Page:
Colorado Parks & Wildlife Confirms First Gray Wolf Pack Sighting In The State Since 1930’s

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Colorado Parks and Wildlife (CPW) officials are confirming that they have additional evidence that a group of wolves is now residing in northwest Colorado. This marks the second indication that wolves have returned to the area this month.

On January 19th, CPW wildlife officers investigated the discovery of an animal carcass surrounded by large wolf-like tracks in the northwest corner of Moffat County. While conducting their investigation in the field, they made an attempt to locate the wolves. In their search, they heard distinct howls in the area. Officers used binoculars to observe approximately six wolves about two miles from the location of the carcass.

“This is a historic sighting. While lone wolves have visited our state periodically including last fall, this is very likely the first pack to call our state home since the 1930’s,” Governor Jared Polis said in a statement. “It is important that Coloradans understand that the gray wolf is under the protection of the Endangered Species Act. While the animals have naturally migrated to our state and their presence draws public interest, it is important that people give them space. Due to their protected status, there are severe federal penalties for anyone that intentionally harms or kills wolves in our state.”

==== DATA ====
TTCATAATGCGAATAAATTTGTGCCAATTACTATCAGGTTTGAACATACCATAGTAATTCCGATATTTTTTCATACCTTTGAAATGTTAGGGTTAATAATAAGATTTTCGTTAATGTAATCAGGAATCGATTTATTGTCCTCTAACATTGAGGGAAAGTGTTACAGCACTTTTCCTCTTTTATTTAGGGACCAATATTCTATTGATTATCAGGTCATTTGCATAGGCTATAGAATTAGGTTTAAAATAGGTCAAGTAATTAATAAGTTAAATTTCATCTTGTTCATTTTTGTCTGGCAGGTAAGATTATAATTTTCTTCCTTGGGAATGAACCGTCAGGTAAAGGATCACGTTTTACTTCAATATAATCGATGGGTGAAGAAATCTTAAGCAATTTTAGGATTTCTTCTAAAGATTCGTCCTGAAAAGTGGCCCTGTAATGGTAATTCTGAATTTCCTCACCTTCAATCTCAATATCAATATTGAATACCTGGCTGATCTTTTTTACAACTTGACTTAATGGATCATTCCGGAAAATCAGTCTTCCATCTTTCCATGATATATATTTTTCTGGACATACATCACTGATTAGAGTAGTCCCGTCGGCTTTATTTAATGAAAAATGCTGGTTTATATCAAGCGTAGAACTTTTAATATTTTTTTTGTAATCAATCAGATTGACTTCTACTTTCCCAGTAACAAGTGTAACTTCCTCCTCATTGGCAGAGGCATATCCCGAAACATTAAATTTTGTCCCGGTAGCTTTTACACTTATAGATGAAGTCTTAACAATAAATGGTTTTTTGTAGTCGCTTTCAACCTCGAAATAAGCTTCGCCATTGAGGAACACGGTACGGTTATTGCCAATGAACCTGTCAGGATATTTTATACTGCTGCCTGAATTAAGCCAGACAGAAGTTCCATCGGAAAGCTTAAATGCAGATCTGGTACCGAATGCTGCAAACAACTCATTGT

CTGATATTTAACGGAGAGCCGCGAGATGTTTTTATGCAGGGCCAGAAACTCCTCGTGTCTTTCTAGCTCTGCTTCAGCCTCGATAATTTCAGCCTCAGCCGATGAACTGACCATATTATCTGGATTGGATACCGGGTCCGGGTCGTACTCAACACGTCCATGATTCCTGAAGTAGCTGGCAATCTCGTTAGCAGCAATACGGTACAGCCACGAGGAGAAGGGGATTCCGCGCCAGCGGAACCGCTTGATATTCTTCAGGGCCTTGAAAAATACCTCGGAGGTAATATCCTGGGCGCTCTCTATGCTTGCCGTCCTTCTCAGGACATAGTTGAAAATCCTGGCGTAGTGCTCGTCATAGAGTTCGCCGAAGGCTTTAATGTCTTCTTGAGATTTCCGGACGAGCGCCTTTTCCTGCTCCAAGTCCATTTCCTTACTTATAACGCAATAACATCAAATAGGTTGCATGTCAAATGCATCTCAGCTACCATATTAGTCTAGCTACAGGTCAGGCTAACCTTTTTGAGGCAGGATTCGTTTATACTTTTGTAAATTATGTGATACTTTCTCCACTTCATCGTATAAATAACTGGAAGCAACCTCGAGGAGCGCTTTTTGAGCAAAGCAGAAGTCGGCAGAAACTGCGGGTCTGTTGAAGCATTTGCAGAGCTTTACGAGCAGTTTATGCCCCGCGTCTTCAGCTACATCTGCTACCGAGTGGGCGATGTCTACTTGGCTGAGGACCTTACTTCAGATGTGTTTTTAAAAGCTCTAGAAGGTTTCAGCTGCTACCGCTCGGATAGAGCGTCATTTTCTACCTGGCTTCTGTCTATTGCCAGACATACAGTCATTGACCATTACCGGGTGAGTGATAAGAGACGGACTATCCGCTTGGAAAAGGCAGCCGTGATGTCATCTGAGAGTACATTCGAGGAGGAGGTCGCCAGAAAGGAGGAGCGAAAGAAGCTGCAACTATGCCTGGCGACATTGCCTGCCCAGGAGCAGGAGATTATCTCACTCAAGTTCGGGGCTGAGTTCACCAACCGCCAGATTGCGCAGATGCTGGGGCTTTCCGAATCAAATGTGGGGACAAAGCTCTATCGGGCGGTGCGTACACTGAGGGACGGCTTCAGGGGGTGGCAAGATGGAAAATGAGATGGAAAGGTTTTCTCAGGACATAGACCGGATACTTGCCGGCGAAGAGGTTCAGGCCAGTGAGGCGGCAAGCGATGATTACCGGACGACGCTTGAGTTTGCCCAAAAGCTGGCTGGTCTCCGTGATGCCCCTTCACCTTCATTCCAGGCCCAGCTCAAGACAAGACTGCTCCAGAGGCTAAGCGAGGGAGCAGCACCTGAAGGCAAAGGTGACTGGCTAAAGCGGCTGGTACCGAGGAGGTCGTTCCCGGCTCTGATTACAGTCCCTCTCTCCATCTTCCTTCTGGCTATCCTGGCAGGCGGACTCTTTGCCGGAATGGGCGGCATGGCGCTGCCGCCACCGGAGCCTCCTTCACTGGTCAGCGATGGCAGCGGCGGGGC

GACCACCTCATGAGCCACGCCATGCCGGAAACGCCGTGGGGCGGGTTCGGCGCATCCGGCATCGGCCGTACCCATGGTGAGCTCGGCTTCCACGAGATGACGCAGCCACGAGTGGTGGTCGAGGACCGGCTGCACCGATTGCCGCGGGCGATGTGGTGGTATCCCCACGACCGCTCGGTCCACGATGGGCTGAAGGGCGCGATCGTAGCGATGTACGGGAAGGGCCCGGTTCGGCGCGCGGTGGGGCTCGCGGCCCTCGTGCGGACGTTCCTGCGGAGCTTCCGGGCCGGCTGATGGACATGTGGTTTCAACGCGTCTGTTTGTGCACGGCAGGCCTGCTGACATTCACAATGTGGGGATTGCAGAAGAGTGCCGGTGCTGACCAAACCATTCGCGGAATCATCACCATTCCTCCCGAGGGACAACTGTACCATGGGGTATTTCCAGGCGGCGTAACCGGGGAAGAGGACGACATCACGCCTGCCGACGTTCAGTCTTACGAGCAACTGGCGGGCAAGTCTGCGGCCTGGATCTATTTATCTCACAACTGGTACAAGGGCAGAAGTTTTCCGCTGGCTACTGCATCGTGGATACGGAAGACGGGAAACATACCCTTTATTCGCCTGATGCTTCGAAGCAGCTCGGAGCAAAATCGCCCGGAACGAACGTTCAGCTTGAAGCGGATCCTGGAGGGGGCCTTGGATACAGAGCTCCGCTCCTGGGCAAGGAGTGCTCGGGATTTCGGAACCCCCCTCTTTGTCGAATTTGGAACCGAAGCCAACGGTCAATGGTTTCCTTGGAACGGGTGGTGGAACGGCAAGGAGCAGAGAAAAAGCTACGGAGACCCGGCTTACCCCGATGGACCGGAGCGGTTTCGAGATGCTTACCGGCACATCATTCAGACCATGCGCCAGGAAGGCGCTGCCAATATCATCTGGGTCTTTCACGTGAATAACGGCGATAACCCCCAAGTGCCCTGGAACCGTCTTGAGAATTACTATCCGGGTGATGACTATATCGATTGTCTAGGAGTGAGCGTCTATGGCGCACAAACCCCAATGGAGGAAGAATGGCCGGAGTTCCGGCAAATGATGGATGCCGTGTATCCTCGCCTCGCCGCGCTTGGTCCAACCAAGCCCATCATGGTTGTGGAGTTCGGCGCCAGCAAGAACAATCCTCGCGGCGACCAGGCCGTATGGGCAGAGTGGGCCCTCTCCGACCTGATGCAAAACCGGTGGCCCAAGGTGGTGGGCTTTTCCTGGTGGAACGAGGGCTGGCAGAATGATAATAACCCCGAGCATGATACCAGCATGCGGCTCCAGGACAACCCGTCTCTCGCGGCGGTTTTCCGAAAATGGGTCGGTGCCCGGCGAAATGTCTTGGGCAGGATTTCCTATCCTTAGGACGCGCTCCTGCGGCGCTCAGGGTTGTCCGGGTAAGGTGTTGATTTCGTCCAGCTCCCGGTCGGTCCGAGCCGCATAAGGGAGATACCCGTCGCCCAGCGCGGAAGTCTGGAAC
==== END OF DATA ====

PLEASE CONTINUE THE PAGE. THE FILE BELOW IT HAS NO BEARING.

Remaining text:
JT Romatzke, Northwest Region Manager for CPW explained that when the officers drove to where they observed the wolves, the animals were gone but large tracks remained in the area.

According to the officers, the tracks measured approximately 4.5 to 5.5 inches and appear to have been made by at least six animals.

“As we have made clear, Colorado Parks and Wildlife will not take direct action in these cases,” said Dan Prenzlow, Director of Colorado Parks and Wildlife. “We have experts on wildlife management and species recovery working for our agency, but while wolves remain federally protected, they are under the jurisdiction of the U.S. Fish and Wildlife Service. We will continue to work with our federal partners and monitor the situation.”

A signature-driven measure to re-introduce gray wolves in the state by the end of 2023 was recently placed on this year’s ballot.

According to the U.S. Fish and Wildlife Service, killing a wolf can result in federal charges, including a $100,000 fine and a year in prison, per offense.

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